The Rep's Production of The Gradient Grapples With Whether Apologies Are Enough

Oct 11, 2021 at 6:22 am
click to enlarge The Gradient follows Tess as she navigates her new job: rehabilitating men accused of sexual harassment or misconduct. - Courtesy The Repertory Theatre St. Louis
Courtesy The Repertory Theatre St. Louis
The Gradient follows Tess as she navigates her new job: rehabilitating men accused of sexual harassment or misconduct.

The year is 2017, and leaves are crunching under your feet outside in late October as you unlock your phone. When you slide open Twitter or Facebook — or really, any social media platform — you’re bombarded with apologies or accusations from friends or celebrities. The #MeToo movement is in full swing after a slew of sexual assault allegations against now-disgraced film producer Harvey Weinstein. For a moment, it seems as though justice is finally being served.

But as the seasons changed into the summer of 2018, playwright Steph Del Rosso couldn’t shake the feeling that none of these apologies we were inundated with seemed like enough. That’s when she began her script for the Repertory Theatre of St. Louis’ new play, The Gradient.

“I just became obsessed with the fact that these apologies were not what I hoped they would be, and that bothers me. And when something bothers me, I write a play about it,” Del Rosso says. “So, I was trying to look at what would be enough. What would feel like true accountability for me? What would be a sufficient apology? When does an apology necessitate actual accountability and relief and catharsis?”

Running from October 8 through October 24 at the Catherine B. Berges Theatre at COCA (6880 Washington Avenue), the play follows its main character Tess at her new job, a rehabilitation center of sorts called the Gradient. With an algorithm, Tess works to change men — and other people, but mainly men, another character notes — who have sexually harassed people or committed sexual misconduct.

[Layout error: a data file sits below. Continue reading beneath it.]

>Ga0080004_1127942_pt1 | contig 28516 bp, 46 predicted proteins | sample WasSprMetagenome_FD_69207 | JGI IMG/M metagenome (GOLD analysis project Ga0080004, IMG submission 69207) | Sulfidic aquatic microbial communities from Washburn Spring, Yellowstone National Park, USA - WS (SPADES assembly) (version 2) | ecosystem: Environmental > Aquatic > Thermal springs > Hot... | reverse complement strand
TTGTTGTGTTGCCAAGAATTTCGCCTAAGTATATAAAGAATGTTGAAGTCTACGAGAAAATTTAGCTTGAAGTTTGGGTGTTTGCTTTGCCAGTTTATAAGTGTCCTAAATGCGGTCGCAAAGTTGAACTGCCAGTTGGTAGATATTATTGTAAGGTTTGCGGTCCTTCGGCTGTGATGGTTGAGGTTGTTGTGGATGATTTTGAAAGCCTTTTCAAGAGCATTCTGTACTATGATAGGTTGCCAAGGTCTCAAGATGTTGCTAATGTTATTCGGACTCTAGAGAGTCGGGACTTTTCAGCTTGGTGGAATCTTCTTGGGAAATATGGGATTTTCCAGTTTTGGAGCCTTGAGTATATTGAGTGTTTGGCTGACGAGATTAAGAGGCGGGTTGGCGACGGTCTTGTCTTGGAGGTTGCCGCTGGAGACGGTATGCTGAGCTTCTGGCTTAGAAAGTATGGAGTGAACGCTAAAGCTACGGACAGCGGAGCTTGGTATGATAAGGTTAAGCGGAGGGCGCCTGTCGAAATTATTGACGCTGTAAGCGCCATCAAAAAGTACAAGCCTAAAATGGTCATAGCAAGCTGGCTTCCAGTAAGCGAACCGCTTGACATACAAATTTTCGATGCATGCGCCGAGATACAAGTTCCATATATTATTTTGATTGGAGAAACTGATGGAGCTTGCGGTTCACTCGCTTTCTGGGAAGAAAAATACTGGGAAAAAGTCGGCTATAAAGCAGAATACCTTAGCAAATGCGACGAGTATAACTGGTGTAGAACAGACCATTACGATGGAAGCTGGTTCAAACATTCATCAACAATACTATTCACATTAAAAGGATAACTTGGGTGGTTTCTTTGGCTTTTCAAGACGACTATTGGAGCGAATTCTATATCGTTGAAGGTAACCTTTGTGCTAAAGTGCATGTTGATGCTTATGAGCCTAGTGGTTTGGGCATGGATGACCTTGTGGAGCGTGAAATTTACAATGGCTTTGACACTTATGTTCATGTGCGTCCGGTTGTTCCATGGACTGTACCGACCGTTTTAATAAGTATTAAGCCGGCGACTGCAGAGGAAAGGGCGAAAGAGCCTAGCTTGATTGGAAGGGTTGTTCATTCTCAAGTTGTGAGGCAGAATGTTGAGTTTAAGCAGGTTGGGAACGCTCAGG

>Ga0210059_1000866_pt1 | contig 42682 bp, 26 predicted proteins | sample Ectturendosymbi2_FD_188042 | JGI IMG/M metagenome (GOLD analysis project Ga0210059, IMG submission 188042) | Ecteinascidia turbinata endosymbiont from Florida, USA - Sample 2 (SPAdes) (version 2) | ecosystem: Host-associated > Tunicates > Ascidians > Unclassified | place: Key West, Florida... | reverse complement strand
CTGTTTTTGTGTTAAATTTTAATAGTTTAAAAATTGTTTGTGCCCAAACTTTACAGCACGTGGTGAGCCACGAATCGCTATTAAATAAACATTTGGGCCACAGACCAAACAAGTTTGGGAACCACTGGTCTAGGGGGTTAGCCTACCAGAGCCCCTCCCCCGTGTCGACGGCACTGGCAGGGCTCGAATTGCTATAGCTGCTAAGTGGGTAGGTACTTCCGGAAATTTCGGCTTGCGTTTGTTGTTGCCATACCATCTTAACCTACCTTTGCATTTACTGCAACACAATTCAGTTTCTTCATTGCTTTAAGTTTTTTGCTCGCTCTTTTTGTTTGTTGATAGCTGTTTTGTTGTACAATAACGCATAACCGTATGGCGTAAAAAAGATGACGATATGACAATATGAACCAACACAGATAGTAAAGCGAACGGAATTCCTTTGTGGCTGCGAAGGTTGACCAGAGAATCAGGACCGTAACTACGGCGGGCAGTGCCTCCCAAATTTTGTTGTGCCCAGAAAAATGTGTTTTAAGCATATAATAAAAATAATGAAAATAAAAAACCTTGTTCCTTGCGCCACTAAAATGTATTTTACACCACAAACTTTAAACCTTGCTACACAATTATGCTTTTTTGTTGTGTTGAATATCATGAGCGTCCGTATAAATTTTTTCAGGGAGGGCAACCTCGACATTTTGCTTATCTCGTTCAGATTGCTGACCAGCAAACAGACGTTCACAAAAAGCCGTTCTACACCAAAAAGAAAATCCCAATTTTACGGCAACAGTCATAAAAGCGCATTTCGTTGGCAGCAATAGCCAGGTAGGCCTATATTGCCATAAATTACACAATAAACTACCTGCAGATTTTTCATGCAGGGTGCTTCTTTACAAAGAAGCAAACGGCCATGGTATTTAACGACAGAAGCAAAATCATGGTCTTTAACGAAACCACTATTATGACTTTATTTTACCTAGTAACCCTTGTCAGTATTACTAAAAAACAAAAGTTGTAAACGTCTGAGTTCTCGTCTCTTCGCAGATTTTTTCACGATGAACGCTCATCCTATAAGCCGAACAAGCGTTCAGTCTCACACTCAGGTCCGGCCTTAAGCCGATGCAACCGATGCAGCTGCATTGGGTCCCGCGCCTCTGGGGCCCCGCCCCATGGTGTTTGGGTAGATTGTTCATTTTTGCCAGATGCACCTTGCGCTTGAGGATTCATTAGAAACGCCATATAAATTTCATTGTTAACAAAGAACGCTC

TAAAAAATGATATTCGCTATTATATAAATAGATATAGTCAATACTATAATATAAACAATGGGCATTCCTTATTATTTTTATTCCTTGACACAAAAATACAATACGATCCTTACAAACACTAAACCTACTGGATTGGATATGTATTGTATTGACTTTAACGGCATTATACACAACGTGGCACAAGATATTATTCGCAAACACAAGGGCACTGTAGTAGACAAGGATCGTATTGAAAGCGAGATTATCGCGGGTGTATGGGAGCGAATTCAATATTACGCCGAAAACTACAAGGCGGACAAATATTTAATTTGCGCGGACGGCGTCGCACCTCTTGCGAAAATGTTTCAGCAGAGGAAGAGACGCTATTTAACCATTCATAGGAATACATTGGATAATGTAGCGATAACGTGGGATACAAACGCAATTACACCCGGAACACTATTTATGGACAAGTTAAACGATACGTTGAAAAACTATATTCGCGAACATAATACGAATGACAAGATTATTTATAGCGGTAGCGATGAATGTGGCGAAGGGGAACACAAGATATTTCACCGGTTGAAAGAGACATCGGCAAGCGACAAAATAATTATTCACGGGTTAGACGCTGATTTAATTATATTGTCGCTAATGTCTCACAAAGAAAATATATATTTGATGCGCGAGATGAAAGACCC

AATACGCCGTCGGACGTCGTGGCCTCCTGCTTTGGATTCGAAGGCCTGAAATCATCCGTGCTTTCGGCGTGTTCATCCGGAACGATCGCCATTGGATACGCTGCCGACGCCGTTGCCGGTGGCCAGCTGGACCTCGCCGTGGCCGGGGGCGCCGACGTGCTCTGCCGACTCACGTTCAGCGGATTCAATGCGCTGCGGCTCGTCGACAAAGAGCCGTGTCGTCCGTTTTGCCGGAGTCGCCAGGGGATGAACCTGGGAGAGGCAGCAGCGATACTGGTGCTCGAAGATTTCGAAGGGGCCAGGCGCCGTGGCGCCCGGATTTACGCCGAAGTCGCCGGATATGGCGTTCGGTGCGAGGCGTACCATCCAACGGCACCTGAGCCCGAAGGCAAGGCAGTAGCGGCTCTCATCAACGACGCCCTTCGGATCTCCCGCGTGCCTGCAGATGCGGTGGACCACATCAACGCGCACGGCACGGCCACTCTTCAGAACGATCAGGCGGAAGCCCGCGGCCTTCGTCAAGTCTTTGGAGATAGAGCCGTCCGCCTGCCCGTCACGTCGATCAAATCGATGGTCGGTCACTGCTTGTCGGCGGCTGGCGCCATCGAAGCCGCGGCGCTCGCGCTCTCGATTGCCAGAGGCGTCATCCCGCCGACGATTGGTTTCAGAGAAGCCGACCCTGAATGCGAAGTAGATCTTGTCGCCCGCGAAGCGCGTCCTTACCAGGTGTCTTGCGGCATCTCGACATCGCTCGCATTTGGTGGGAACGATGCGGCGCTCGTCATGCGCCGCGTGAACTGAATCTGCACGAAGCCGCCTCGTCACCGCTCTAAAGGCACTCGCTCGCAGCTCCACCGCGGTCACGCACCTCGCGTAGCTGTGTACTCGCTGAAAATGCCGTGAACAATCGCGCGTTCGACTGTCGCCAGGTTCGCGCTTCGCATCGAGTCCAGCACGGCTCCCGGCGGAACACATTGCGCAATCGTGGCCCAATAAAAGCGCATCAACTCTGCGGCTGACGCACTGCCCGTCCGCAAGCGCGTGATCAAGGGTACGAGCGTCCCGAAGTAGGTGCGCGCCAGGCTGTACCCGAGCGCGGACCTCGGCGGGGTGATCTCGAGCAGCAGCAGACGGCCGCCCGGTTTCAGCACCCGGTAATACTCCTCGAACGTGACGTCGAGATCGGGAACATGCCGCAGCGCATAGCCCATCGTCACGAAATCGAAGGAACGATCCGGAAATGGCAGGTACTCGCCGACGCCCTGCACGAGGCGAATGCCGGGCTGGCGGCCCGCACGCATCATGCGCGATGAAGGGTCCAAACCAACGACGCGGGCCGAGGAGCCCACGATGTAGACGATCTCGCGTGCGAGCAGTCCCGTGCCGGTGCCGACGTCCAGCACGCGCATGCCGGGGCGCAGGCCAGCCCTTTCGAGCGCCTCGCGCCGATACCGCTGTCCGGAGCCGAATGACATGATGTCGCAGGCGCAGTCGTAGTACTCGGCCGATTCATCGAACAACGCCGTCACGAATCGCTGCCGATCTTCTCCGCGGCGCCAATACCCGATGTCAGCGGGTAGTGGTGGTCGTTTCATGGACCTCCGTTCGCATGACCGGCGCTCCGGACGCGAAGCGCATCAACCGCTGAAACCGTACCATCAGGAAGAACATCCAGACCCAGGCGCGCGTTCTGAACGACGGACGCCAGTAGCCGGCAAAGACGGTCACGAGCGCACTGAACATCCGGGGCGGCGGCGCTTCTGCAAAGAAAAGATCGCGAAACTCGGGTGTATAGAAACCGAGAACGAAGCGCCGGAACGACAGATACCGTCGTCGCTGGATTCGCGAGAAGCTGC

Tess is elated to be at the Gradient, praising the algorithmic solution to life’s messier, more difficult parts. As the story progresses, the play’s complexities tangle with what Del Rosso questioned in 2018 — what would really be enough to prove someone has changed? Are apologies enough, or do we have to move further?

Director Amelia Acosta Powell tells the RFT that seeing Tess’ journey makes her feel “great not just joy, but vindication.”

“One of my favorite parts is to watch this powerful, smart female character come into her own power,” Powell says, “and give herself the permission and the validation that she may have been waiting for someone else to give her, and just seize that ownership of her own life and her own power.”

Del Rosso explains a lot of her plays are about women taking up space in a way she relates to, navigating a career in an industry that’s dominated by white men. Developing stories where women can take up space, deal with issues like sexual harassment but also find a catharsis through comedy is something important to Del Rosso. She never wants to retraumatize her audience, so providing moments of relief is important to her.

The writer says she thinks “comedy is necessary to get people to pay attention.” If you’re laughing, you’re open to receiving, Del Rosso adds.

At its heart, The Gradient is a complex comedy. Powell says she hopes the audience can see themselves — and other perspectives — in the story.

“I think we all have ways in which we’ve been hurt and ways we want to feel worthy and feel seen and feel heard,” Powell says. “I also think that we all have ways in which we’ve hurt other people, and ways in which we need to do that work on ourselves in order to make sure we are really seeing and hearing and showing love and compassion to others in our lives.”

When the hour and forty minutes is up, there’s no one thing Del Rosso or Powell wants people to take away from the show, but they do want you to know it's okay to laugh. Powell wants you to feel some sort of release while also finding something truthful in The Gradient.

Del Rosso says as long as you’re not thinking about what to eat for dinner five minutes after seeing the show, she’s happy. She’d rather you dislike the play and it get under your skin than not feel anything after seeing it. If it encourages some sort of analysis or reflection, she'll be happy.

Maybe you’ll walk away questioning your own apologies, or maybe you’ll walk away questioning an apology given to you. Looking inward to answer the play’s questions of forgiveness, on if the apologies given have been enough — that’s the opportunity The Gradient aims to provide.

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Follow Jenna on Twitter at @writesjenna. Email the author at [email protected]
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